[Astra’s expert witness] testified that as of May 1983 the Astra scientists did not have enough information to satisfy themselves that the Phase III formulation would work for its intended purpose. Instead, he testified that the Astra scientists thought the Phase III formulation “had a good possibility to be used as a marketing drug” but that the team did not have long-term stability data and had “no experience of how it performed in clinical studies.”


The Astra scientists had long understood that omeprazole could provide a safe and effective treatment for certain gastrointestinal diseases. The challenge they faced was developing a formulation to deliver omeprazole to the small intestine, a challenge that was made difficult by omeprazole’s sensitivity to acidic environments, such as the stomach. Impax has not demonstrated that, without conducting the Phase III clinical tests, the inventors knew that the Phase III formulation would achieve the goals of long-term stability and in vivo stability such that it would be effective as a treatment for gastrointestinal disease.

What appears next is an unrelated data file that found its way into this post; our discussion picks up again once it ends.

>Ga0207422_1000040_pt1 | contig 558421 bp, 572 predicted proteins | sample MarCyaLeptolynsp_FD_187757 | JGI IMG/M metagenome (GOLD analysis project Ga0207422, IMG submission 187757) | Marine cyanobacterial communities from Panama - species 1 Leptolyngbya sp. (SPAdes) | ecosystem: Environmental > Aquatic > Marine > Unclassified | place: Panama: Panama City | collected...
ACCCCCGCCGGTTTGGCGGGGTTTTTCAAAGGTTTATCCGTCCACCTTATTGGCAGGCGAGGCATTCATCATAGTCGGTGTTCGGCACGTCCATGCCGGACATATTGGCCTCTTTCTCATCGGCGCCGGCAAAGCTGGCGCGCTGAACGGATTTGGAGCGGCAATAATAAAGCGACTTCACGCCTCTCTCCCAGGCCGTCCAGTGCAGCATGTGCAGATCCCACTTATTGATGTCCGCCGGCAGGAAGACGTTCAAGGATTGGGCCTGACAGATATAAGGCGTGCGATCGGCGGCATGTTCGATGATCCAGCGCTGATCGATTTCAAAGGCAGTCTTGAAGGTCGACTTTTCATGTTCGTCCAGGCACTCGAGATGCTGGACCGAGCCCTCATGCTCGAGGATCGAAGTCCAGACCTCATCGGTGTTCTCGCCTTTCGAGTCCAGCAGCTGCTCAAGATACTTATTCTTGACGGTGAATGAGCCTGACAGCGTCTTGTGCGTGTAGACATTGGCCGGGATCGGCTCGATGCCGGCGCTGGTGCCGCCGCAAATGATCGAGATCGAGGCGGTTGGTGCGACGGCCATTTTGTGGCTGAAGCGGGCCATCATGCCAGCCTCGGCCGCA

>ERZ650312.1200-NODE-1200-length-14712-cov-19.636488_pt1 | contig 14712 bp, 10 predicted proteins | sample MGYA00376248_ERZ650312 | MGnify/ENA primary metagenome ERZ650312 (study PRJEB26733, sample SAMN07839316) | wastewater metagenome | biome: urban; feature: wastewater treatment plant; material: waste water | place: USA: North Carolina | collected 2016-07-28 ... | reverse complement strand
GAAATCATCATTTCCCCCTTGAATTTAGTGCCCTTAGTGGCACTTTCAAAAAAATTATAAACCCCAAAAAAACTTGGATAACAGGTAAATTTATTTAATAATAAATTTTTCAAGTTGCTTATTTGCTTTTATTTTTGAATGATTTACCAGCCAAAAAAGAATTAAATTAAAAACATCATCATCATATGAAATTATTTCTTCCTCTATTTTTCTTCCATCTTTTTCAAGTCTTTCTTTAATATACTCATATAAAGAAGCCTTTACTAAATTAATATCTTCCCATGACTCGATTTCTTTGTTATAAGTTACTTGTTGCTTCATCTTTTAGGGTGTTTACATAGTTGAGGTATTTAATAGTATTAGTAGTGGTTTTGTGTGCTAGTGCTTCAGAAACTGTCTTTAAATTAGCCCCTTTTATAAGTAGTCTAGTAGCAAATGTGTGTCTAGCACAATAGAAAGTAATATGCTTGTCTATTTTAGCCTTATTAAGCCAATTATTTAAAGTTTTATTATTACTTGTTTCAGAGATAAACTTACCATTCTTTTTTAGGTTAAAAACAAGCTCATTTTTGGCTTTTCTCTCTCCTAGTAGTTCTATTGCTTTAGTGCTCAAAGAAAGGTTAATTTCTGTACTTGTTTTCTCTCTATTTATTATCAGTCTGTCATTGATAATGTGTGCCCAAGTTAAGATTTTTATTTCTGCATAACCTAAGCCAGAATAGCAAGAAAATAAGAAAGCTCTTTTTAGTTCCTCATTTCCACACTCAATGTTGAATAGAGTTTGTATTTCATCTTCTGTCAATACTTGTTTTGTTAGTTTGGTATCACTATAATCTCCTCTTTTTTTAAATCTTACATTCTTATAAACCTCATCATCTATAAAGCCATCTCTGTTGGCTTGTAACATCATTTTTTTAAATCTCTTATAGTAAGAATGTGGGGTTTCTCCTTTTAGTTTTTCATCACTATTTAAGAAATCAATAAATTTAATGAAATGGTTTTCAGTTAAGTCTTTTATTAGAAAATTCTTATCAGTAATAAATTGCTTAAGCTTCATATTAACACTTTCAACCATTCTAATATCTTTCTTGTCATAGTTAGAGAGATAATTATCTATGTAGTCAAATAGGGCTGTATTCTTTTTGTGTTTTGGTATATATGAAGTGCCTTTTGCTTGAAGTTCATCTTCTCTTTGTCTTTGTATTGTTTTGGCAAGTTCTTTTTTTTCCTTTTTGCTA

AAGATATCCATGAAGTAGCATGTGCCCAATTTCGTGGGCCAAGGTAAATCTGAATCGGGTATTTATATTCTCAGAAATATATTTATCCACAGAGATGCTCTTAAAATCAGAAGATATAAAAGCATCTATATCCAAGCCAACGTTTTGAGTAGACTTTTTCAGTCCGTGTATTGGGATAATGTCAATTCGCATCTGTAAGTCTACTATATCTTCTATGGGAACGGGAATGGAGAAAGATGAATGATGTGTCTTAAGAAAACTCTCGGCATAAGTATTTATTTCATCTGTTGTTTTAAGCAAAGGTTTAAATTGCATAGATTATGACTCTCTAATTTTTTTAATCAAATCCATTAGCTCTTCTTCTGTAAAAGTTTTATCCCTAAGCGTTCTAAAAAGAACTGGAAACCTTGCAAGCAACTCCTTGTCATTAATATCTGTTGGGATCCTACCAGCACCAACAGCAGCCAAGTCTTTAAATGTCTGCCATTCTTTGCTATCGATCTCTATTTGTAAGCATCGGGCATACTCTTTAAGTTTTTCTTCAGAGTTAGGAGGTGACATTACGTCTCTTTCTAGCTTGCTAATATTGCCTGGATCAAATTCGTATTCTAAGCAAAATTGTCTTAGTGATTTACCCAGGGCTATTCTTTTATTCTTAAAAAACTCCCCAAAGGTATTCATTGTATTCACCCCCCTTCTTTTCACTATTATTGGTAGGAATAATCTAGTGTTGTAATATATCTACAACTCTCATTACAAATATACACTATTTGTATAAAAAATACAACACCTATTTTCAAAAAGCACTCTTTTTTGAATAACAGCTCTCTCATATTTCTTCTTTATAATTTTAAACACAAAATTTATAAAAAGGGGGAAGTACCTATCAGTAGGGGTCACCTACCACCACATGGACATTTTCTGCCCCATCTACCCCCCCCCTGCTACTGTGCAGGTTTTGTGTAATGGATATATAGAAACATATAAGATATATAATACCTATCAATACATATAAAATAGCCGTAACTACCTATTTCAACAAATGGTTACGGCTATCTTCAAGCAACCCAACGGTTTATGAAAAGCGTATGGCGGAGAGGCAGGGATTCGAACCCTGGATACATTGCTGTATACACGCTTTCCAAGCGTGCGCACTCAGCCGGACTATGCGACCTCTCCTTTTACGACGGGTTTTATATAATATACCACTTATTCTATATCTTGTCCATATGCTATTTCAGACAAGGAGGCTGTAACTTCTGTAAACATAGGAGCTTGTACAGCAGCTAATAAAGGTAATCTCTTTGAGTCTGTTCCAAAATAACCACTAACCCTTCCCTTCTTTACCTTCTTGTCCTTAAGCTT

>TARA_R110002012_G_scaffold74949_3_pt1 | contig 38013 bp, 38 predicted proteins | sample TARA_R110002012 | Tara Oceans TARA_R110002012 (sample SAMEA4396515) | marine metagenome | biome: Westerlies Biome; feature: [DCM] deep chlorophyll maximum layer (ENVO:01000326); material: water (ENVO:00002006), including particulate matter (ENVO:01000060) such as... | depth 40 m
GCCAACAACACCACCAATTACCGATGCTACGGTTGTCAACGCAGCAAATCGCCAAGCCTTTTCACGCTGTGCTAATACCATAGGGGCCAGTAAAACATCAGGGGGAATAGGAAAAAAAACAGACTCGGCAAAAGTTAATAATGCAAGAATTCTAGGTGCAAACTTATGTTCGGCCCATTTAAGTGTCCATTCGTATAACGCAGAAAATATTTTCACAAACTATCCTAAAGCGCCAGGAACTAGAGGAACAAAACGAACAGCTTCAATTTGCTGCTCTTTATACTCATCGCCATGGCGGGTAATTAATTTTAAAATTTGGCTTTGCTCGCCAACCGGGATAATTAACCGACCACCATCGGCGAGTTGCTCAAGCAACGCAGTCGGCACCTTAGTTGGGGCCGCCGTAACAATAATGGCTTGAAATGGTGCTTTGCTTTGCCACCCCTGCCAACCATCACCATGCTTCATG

Because the efficacy of the formulation was not reduced to practice, its use could not be a public use.


  • Of interest here is the idea that reduction to practice requires knowledge that the invention will work for its “intended purposes.” The specification of these patents detail the need for stability, so that purpose is clear. Because “purposes of the invention” have been used to limit claim scope, many modern patent applications don’t include such information. In those cases, will the purpose be found in extrinsic evidence?
  • The court here focused on reduction to practice to fulfill the “ready for patenting” prong of the public use analysis. Seemingly, the defendants may have had a better shot trying to show ready for patenting based on evidence that “prior to the critical date the inventor had prepared drawings or other descriptions of the invention that were sufficiently specific to enable a person skilled in the art to practice the invention.”

Zyprexa Patent Upheld on Appeal

OlanzapineEli Lilly v. Zenith Goldline (Fed. Cir. 2006)